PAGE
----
These fabric pumpkin bowl fillers are fun, easy, and inexpensive to make! I saw these done by the fabulous Melissa Marro of Vintage Bee Designs (You can watch her ~video here~. ) They’re toward the end, but it’s all worth the watch.) I did mine slightly differently from hers, working with my “less than” talent and what I had on hand.
- Fabric for pumpkins
- Fabric or ribbon to tie around the stem
- Thin quilt batting
- Something to use for the stems such as sticks from the yard, some type of finial or, I used these wood sticks from The Dollar Tree
However, I can’t find them on Dollar Tree’s web site and didn’t see them the last time I was in the store. But Amazon has plenty of choices! Here is a link to craft wood stems suitable for pumpkin stems on Amazon. (Affiliate link)
- A pattern for the pumpkin or maybe you can draw it free hand. I sure can’t. I found a pumpkin pattern from Silhouette Studio and cut it out of cardstock
- Something to draw or trace your pattern. I use slivers of Dove soap on the fabric and a black marker on the batting.
- Pinking shears
- Glue – whatever kind you prefer
- Sewing machine. Although, you could stitch by hand or glue the stitching lines, but the results won’t be the same
I’ll bet you have most of that on hand. I did have to go buy the sticks from The Dollar Tree. We live in a new subdivision that is devoid of trees. I’d have had to get some exercise and walk a good bit to find any sticks. Yeah, yeah. It wouldn’t have hurt me to walk. But I didn’t.
- Find your pumpkin pattern. I made mine in two sizes, 5″ in diameter and 4″ in diameter. Since my freehand drawing stinks, I used a simple design I found in the Silhouette store, but you can also find one using a Google search and looking in Images. You can get as detailed as you feel comfortable, but for this project, you probably want to keep it really simple. I used this SVG file from Silhouette Studio. It seems to be called Pumpkin Basket.
If you’re familiar with SVG files, you know you can separate, or ungroup, every element, so I singled out one pumpkin and deleted the rest. Then I singled out the inside lines. This is what I had to work with:
- Draw your outside shape on the fabric, then place the lines on top and trace them. If you use something like I did, you’ll have to finish the tops of the lines. If that makes sense.
- Trace the outer lines of the pumpkin on some thin batting. I advise cutting a bit smaller than the pattern so you don’t have much, if any, batting showing after sewing the edges together.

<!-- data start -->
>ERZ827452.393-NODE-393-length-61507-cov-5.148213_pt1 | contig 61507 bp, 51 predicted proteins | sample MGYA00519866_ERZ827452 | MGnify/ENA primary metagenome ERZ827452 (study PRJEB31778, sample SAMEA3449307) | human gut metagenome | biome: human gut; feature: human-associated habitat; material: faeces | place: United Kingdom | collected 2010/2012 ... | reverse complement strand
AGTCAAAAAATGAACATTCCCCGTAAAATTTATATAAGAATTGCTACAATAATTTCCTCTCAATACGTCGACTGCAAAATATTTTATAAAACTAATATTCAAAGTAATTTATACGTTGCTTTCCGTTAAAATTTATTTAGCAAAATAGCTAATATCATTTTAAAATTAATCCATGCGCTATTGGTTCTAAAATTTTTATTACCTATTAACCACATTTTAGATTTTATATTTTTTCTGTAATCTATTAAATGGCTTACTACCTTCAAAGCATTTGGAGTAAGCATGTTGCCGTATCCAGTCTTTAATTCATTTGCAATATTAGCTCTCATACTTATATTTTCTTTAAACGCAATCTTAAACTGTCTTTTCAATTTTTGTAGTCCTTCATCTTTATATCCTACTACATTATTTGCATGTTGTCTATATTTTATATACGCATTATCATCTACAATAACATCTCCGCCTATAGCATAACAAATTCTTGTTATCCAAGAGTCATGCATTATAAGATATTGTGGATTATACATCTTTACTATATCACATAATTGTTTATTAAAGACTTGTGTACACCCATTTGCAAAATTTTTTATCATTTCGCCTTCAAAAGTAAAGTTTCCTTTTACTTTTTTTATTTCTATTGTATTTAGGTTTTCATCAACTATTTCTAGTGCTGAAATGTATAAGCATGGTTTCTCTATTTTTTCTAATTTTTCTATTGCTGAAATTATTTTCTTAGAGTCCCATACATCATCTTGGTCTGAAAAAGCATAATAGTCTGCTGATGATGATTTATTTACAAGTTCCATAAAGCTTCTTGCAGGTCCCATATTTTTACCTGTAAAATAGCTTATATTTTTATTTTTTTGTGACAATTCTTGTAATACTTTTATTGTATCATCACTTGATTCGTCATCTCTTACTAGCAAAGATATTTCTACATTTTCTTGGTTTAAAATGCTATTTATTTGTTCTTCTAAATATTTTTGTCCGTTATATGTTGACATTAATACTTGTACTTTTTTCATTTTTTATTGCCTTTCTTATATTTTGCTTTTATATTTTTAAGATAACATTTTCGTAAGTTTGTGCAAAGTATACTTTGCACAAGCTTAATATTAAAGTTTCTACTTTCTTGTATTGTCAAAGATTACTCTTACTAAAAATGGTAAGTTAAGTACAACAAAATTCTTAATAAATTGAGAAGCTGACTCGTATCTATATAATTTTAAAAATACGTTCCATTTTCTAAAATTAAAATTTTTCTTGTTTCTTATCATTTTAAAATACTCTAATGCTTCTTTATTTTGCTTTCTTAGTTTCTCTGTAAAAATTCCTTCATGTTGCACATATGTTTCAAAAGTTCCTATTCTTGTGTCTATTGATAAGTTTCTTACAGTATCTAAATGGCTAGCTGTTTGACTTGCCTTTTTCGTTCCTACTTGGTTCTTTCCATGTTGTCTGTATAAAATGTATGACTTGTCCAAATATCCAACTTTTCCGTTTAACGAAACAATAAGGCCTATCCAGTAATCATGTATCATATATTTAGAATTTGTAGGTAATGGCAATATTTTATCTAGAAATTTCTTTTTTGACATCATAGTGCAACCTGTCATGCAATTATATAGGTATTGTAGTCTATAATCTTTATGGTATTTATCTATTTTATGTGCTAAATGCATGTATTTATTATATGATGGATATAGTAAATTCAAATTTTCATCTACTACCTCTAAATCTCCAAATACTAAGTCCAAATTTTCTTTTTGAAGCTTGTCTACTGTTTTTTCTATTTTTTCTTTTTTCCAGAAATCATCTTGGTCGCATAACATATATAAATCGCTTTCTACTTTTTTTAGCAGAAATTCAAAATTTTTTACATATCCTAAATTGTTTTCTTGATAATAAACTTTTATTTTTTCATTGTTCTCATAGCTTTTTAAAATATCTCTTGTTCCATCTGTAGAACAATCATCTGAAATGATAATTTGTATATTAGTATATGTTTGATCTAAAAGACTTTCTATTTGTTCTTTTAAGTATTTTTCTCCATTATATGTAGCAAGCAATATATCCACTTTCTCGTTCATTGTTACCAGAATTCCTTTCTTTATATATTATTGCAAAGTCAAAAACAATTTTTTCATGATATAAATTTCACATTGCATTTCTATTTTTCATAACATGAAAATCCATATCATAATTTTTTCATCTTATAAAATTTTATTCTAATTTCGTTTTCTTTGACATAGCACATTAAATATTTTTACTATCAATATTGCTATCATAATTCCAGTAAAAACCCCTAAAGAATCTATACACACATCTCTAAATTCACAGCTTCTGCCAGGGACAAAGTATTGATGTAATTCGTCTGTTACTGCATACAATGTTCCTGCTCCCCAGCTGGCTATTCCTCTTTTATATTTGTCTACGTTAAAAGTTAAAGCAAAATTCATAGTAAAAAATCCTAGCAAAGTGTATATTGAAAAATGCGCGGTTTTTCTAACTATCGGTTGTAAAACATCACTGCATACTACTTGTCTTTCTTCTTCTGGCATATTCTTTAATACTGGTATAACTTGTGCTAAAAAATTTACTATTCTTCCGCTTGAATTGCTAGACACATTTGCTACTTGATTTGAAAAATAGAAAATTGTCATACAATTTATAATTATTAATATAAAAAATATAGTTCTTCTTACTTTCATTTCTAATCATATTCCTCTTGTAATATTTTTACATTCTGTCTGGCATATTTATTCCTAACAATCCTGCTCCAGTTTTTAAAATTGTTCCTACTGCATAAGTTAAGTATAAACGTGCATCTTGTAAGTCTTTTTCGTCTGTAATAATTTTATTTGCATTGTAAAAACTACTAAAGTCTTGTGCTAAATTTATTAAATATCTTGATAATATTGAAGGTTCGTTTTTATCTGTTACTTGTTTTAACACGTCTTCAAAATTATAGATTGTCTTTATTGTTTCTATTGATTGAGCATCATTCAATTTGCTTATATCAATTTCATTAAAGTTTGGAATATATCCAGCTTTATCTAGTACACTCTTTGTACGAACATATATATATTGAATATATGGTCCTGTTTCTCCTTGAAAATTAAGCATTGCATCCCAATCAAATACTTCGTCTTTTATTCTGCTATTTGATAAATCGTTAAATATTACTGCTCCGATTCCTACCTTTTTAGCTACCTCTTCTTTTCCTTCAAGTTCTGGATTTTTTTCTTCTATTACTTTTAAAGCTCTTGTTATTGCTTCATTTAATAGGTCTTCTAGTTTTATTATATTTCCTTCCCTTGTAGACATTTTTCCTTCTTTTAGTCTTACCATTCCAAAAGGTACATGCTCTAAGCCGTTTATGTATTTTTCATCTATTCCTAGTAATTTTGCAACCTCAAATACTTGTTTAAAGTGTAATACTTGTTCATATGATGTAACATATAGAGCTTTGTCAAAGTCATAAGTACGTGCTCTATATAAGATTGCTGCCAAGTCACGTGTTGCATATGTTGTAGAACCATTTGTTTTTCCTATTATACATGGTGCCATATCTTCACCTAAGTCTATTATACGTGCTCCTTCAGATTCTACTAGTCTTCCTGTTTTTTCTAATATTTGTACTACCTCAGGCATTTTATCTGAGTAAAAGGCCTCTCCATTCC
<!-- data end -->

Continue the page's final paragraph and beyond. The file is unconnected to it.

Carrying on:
- Place the batting between the layers of fabric. You’ll have to kind of feel to see where your edges are and readjust. This does not have to be perfect! You’re not making an heirloom quilt here. It’s just seasonal bowl fillers.
- It’s time to sew! Sew the outline first, leaving a hole at the top large enough to fit the stem in. Then sew the center lines. Again, don’t worry about perfection. I know, I know, it’s hard for some of us, but just relax and do it. I promise, when you get them out next year, you’ll wonder why you stressed about perfection.
- Trim around the edges with pinking shears. Another option would be to fray the edges if your fabric is willing.
- Poke that stem in and glue tight around the fabric edges. I didn’t get a picture of this, but I think you can figure it out. I did have to saw off my sticks a little. You really don’t want it to go too far into the center of the pumpkin. You want it just far enough to be secure. Maybe about 3/4″-1″ into the pumpkin. How much you leave sticking out the top is just a visual thing. You’ll have to be the judge here. And yet again, it’s not a science.
- Rip strips of the bow fabric. Trim off any realllly long strings, but leave most of the strings that naturally happen. Or if you choose ribbon, cut it. I used about 22″ lengths ripped to about 1″ wide. I didn’t try to get the wrinkles or twists out. Just let them be natural. Tie them tightly around the stems. A simple shoe tie bow is fine. Or if you’re a talented bowmaker, use that talent! You might want to use a dab of glue on the tie. I skipped that.
And you’re done!
I hope you enjoy making these fabric flattie pumpkin bowl fillers. Another use would be to string them and make a fall garland.